Updated on 15 October 2020
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The great-great-great-grandson of the Viking warlord Rollo, William the Conqueror, would vastly expand his ancestors’ tradition of constant territorial expansion – the kingdom of England would be his.
Duke of Normandy
One fine day in 1027, on returning from the hunt, Robert the Magnificent, the 6th Duke, spotted Arlette, a tanner’s daughter, washing in the waters at the foot of his castle. Love at first smell? At any rate the story goes that it was duly concluded as a liaison on the wrong side of the blanket and would result in the bastard child William. In 1035, Robert met an untimely death (as so many did) and William became Duke at the tender age of 7. He immediately became the centre of intrigue by scheming barons and in 1046 there was even a failed attempt to assassinate him. Warned of their approach, he took a moonlight flit from Valognes just in time, and, crossing the treacherous bay of the Veys, managed to reach the safety of Falaise castle. The next year he trounced his enemies in the battle of Val-ès-Dune and was able to impose his writ and rule on all those who opposed him with effective ruthlessness.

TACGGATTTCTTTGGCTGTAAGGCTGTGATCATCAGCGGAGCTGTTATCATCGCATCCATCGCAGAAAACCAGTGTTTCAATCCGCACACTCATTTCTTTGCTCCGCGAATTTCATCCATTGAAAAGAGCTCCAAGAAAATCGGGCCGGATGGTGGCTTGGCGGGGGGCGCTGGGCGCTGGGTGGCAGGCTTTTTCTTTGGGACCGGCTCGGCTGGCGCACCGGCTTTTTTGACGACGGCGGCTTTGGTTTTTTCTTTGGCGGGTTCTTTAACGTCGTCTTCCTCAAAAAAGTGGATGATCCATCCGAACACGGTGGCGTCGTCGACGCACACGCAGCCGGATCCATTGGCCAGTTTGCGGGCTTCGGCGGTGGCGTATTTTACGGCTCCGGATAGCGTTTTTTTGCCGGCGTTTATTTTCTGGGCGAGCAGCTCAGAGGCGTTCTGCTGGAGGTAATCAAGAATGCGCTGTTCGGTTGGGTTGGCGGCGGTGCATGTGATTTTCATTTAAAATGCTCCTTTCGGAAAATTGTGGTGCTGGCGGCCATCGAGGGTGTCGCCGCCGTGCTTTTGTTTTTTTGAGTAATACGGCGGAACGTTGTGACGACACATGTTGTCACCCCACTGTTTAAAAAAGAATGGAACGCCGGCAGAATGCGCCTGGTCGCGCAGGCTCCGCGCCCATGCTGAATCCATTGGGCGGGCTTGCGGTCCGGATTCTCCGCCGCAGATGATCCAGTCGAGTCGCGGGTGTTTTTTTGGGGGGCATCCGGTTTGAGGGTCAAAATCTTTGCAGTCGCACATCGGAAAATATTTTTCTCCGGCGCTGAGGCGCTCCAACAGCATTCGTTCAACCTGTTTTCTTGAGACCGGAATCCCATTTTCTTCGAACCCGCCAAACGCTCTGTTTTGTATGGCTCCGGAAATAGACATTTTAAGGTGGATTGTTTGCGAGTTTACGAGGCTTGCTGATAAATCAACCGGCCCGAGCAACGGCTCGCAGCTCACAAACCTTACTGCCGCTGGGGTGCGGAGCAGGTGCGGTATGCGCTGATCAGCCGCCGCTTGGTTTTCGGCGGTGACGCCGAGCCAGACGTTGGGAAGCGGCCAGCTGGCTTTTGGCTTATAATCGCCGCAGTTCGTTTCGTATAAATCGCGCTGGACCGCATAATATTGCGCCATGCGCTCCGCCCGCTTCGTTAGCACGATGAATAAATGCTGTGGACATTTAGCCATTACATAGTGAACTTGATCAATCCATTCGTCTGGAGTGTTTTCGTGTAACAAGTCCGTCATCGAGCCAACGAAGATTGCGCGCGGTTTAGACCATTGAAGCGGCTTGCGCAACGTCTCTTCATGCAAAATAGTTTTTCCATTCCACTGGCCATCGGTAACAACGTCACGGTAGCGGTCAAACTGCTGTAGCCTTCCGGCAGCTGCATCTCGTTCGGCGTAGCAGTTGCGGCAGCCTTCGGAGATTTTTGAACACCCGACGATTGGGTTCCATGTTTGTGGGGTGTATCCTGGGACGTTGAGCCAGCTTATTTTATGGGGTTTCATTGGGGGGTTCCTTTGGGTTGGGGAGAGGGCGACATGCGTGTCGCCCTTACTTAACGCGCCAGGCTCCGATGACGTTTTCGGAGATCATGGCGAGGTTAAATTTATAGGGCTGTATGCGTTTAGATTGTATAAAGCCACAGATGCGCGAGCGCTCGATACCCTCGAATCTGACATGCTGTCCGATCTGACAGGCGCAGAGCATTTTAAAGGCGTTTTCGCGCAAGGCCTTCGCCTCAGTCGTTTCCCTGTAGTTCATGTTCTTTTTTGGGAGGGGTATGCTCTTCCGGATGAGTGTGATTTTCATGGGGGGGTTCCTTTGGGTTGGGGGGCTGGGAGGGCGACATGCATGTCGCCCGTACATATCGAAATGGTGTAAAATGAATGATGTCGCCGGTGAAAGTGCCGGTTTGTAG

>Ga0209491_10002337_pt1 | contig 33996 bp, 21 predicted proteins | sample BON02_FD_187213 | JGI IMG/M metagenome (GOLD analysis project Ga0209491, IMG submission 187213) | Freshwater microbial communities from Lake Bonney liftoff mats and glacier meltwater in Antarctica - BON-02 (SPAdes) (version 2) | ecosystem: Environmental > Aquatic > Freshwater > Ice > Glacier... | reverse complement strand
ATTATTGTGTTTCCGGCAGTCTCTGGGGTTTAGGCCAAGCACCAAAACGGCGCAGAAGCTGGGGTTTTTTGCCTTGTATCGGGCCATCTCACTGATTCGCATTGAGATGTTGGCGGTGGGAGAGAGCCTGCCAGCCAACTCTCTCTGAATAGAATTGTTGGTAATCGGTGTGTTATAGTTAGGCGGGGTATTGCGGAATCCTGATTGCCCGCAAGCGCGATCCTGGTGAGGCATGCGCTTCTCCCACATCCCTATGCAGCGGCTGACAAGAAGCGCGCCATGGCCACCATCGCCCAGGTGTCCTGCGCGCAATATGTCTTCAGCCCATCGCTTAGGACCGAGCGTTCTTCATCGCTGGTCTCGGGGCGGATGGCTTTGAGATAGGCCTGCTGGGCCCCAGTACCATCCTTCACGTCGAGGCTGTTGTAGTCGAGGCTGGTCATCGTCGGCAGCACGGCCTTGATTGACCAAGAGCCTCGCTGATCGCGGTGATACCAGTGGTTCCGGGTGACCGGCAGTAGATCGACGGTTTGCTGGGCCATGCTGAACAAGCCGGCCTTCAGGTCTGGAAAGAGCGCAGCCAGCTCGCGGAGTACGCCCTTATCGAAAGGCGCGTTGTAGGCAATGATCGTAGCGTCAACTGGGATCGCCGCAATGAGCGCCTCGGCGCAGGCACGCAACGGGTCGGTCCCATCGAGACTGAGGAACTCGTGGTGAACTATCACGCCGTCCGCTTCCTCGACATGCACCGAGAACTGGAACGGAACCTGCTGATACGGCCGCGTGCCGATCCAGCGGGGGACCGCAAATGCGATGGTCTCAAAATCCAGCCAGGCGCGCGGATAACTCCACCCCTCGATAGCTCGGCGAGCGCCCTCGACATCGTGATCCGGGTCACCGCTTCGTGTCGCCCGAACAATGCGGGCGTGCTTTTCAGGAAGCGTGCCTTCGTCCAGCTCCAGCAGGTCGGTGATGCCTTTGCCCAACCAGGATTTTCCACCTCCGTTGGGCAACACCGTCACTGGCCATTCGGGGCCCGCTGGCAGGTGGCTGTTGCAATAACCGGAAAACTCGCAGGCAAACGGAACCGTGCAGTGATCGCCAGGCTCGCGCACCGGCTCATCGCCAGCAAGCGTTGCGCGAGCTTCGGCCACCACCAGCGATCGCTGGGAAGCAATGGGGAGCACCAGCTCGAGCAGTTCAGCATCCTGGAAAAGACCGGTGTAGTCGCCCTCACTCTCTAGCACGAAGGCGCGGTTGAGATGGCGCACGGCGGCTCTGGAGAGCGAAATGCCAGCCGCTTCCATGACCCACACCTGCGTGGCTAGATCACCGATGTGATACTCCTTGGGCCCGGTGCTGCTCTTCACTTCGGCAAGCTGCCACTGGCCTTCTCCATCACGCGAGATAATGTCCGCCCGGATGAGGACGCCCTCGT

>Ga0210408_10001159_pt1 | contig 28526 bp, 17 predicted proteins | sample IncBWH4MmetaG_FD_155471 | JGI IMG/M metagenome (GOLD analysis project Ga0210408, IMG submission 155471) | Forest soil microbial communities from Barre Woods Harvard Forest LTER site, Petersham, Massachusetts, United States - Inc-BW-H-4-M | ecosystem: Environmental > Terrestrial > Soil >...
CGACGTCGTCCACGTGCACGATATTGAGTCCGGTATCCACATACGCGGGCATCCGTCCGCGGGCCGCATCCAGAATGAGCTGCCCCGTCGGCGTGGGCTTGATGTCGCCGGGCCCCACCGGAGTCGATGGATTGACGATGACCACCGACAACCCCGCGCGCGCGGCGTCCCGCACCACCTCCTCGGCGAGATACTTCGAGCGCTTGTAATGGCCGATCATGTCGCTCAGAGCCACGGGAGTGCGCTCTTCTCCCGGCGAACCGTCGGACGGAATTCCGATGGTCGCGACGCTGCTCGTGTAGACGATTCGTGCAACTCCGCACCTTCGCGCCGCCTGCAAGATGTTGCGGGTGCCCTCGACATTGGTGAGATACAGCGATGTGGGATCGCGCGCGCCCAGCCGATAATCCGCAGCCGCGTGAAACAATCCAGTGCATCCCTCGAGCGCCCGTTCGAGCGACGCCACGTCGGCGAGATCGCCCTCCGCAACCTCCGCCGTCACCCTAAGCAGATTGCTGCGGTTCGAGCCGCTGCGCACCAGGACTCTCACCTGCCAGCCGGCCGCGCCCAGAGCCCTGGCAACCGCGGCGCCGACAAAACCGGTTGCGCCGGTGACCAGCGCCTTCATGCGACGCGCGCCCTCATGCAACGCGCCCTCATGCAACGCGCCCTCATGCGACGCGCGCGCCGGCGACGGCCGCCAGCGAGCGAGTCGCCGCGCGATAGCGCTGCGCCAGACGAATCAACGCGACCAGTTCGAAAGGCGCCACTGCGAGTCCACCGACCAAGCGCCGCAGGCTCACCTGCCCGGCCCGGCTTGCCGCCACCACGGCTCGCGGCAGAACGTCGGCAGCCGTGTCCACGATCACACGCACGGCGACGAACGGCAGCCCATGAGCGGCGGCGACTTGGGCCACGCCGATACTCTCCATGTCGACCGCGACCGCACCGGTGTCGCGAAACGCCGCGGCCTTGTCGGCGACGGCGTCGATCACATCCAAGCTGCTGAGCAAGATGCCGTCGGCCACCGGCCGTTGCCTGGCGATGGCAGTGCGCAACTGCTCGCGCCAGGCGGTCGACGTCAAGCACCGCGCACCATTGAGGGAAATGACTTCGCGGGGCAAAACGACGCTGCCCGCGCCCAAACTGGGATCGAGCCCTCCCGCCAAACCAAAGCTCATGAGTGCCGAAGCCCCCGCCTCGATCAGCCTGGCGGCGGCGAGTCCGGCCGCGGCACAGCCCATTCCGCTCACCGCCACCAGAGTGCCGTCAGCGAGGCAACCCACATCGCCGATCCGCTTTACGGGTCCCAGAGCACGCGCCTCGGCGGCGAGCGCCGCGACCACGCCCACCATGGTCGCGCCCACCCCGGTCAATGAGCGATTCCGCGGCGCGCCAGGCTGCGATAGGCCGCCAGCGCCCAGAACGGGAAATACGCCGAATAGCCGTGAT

The Battle of Hastings in 1066
He had built a castle and two abbeys for himself and his Queen in Caen, effectively making it his power base and political capital in the area. In 1066 his cousin Edward the Confessor, King of England, died childless. Within 24 hours his brother-in-law, Harold, Earl of Wessex, had himself crowned King, thereby perjuring himself of his oath of fealty and obedience taken in Bayeux to William earlier. Trial by battle followed, in which William would prevail and Harold killed. It was October 14th, 1066, a turning point in English history.
On Christmas Day the same year William was in his turn crowned King, also in Westminster Abbey.
The Norman influence had already been spread far and wide by others, notably into southern Italy and Sicily, indeed to the gates of Rome, while William and his successors would continue to impose by military might, administrative power and architectural prowess, their reach across Britain and the Continent for generations to come.